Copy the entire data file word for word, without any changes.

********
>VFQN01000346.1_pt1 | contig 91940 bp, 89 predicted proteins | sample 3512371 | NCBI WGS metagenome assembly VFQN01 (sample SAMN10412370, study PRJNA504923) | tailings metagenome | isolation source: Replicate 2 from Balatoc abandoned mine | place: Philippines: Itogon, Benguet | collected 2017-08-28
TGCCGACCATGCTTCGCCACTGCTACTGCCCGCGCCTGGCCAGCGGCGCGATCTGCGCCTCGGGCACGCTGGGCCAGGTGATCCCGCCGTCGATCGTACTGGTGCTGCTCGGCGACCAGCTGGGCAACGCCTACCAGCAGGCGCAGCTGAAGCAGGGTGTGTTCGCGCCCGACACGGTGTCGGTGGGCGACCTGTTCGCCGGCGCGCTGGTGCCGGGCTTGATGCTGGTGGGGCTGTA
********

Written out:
>VFQN01000346.1_pt1 | contig 91940 bp, 89 predicted proteins | sample 3512371 | NCBI WGS metagenome assembly VFQN01 (sample SAMN10412370, study PRJNA504923) | tailings metagenome | isolation source: Replicate 2 from Balatoc abandoned mine | place: Philippines: Itogon, Benguet | collected 2017-08-28
TGCCGACCATGCTTCGCCACTGCTACTGCCCGCGCCTGGCCAGCGGCGCGATCTGCGCCTCGGGCACGCTGGGCCAGGTGATCCCGCCGTCGATCGTACTGGTGCTGCTCGGCGACCAGCTGGGCAACGCCTACCAGCAGGCGCAGCTGAAGCAGGGTGTGTTCGCGCCCGACACGGTGTCGGTGGGCGACCTGTTCGCCGGCGCGCTGGTGCCGGGCTTGATGCTGGTGGGGCTGTA